aesthetically rich presentation
of an unconventional plot
It is a common allegation against Bangladeshi filmdom that these days not many aesthetically rich movies are released targetting the masses. Only a very few filmmakers are coming up with new ideas and rich presentations as well. Young filmmaker Murad Parvez's debut feature film Chandragrohon is one such production worth watching. After two weeks of remarkable success at Star Cineplex, the movie is now being screened at the theatres outside Dhaka City.
Chandragrohon, adapted from narratives titled Ranighater Brittanto by Syed Mustafa Siraj, is different from the stereotypical storyline of Bangladeshi commercial movies. It deals with the people living at the kheyaghat (a common place beside a river where people go for boats to cross the river). For business purposes, people from different corners of the country live in such areas, even the ghats are infamous places for criminal activities. However, Murad Parvez's intention is not to feature extra-judicial activities following the traditional Dhaliwood based movies.
In the big canvas of the screenplay of Chandragrohon, Parvez has depicted diversified characters of downtrodden people. Through these characters he takes the viewers to a crisis that strikes our rationality. And the story is not absurd nor supra natural, but very practical: will anybody allow his or her son to marry an illegitimate girl? May be in the conventional Dhaliwood movies the son ignoring his parents makes it happen, but in Chandragrohon Kashu (Riaz) cannot do that which drives the lovely Phalani (Sohana Saba) to insanity.
Phalani's mother Shokhina Pagli, a mentally disordered woman, became pregnant. But, who could be the father? Everybody suspects each other. Subsequently a girl was born and named as Phalani which means 'discarded'. Everybody at the locality collectively takes responsibility of the newborn baby, but when the girl was only three years old her mother died and the locals handed over the responsibility of the girl to an elderly woman named Moyra Mashi (Dilara Zaman).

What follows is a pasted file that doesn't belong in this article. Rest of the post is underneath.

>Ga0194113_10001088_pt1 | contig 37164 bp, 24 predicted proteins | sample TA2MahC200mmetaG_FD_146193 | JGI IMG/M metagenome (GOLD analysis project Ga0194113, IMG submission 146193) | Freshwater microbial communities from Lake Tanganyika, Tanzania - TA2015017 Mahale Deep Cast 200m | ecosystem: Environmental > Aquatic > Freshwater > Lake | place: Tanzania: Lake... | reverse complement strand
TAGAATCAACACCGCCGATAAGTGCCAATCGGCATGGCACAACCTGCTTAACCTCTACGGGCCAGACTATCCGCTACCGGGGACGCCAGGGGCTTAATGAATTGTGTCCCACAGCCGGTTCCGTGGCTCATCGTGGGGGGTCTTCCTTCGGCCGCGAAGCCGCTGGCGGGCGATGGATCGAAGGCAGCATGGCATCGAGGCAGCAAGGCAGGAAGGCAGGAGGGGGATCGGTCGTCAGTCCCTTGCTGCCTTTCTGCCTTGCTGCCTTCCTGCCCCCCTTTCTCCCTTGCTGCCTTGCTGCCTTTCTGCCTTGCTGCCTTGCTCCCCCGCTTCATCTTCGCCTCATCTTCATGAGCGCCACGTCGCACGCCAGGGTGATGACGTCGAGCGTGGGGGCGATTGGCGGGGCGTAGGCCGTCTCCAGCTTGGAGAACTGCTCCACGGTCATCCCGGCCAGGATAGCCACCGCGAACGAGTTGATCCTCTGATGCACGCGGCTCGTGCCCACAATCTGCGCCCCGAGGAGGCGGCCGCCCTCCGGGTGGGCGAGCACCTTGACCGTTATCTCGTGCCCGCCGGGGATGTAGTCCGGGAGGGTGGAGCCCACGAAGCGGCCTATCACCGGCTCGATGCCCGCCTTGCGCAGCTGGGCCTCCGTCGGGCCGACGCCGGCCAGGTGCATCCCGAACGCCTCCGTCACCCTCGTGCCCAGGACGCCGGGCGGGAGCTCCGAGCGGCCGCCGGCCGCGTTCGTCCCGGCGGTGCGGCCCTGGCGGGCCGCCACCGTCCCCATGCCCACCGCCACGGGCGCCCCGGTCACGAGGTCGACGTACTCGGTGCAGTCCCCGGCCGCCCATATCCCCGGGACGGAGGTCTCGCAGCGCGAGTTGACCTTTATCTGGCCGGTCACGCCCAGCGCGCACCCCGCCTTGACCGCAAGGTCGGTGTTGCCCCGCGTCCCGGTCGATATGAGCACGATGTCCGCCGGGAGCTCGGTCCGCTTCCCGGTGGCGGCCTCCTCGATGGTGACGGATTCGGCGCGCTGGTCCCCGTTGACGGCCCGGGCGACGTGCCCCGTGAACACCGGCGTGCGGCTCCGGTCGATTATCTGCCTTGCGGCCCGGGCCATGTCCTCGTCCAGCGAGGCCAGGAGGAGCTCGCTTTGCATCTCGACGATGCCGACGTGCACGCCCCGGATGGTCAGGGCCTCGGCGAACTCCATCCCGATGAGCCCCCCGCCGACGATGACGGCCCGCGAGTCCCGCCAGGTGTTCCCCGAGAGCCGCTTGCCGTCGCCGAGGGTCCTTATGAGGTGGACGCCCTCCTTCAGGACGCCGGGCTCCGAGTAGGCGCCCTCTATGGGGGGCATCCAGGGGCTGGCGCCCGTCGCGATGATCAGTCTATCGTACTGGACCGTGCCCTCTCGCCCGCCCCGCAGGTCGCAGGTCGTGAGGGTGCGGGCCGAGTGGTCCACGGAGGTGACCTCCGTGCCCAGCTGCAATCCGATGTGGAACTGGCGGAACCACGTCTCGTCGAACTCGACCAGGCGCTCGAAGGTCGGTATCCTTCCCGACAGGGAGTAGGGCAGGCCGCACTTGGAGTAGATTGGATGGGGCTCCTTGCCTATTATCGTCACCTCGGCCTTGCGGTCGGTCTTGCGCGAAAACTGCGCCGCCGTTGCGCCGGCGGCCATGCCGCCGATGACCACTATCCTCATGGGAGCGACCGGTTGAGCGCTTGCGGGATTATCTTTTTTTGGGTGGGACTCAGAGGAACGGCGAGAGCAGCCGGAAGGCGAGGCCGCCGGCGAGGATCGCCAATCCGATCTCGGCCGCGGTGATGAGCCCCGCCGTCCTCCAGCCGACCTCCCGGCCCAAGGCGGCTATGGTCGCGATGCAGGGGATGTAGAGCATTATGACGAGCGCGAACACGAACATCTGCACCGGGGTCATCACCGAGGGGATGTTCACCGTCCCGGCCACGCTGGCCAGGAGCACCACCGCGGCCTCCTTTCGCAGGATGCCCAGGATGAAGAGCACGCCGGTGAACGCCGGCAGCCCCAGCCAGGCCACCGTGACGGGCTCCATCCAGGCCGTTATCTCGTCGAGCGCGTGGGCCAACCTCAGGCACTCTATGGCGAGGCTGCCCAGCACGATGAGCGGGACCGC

Phalani's character and the ghat develop parallelly in the movie. In advancement of time a bridge is built on the river, which changes the socio-economic structure of the ghat. Many locals become jobless and subsequently decide to migrate.
Meanwhile Phalani becomes a nice looking teenager having a romantic relationship with Kashu, a driver by profession of the same locality. When their romance becomes known, the elders of the locality who treat orphan Phalani as their child, decide to arrange their marriage before migration.
This parallel development of the plot has been handled quite efficiently by Murad Parvez. From the very first scene, in a rainy dark night a few people are wandering around, has aptly created the suspense. And the director has maintained the tempo through his remarkable directorial compositions, handling of montage and shot distribution. His use of symbols using natural elements to portray human psyche deserves plaudits. In fact, it would not be exaggeration saying a real rustic life has portrayed in the movie. Doing that he has used all the leading technical hands and actors of the country.
But, the movie loses the tempo when the love affair develops between Phalani and Kashu. The director could have avoided many scenes such as Kashu's imagination of Phalani dancing like a 'princess' at the Jatra scene. More than that many scenes have abruptly appeared. And the weakest part of the movie is that the climax (when Kashu's father Abul with his ill motive for stopping the marriage of his son with claims of himself being the father of Phalani) has not been presented effectively.
However, the most powerful feature of the movie is bold acting by the cast members. Dilara Zaman as Moyra Mashi, Azam Faruk as a Marwari ghat owner Chowbeji, KS Feroz as Abul, Shahiduzzaman Selim as Ismail Driver, Kohinur as Madan and Gazi Rakayat as Shambhu presented their respective characters efficiently. As the protagonist's character Sohana Saba-- who has already performed the central character in many feature films made by independent filmmakers -- is impressive in the sequences that feature happiness. But there are signs of struggle in her portrayal of pathos and crisis. Popular film actor Riaz's performance, at best, can be described as average. Similarly, popular film actor Champa has not managed well her challenging character of a mentally disordered beggar. Her gestures appear exaggerated.
Mahfuzur Rahman's cinematography Taufiq Hossain Chowdhury' editing deserve plaudits. Eminent art dirctor Uttam Guho has successfully created a ghat area of 1960s. Music composers Imon Shaha and Habib also deserve kudos for their melodious scores.
(R) thedailystar.net 2008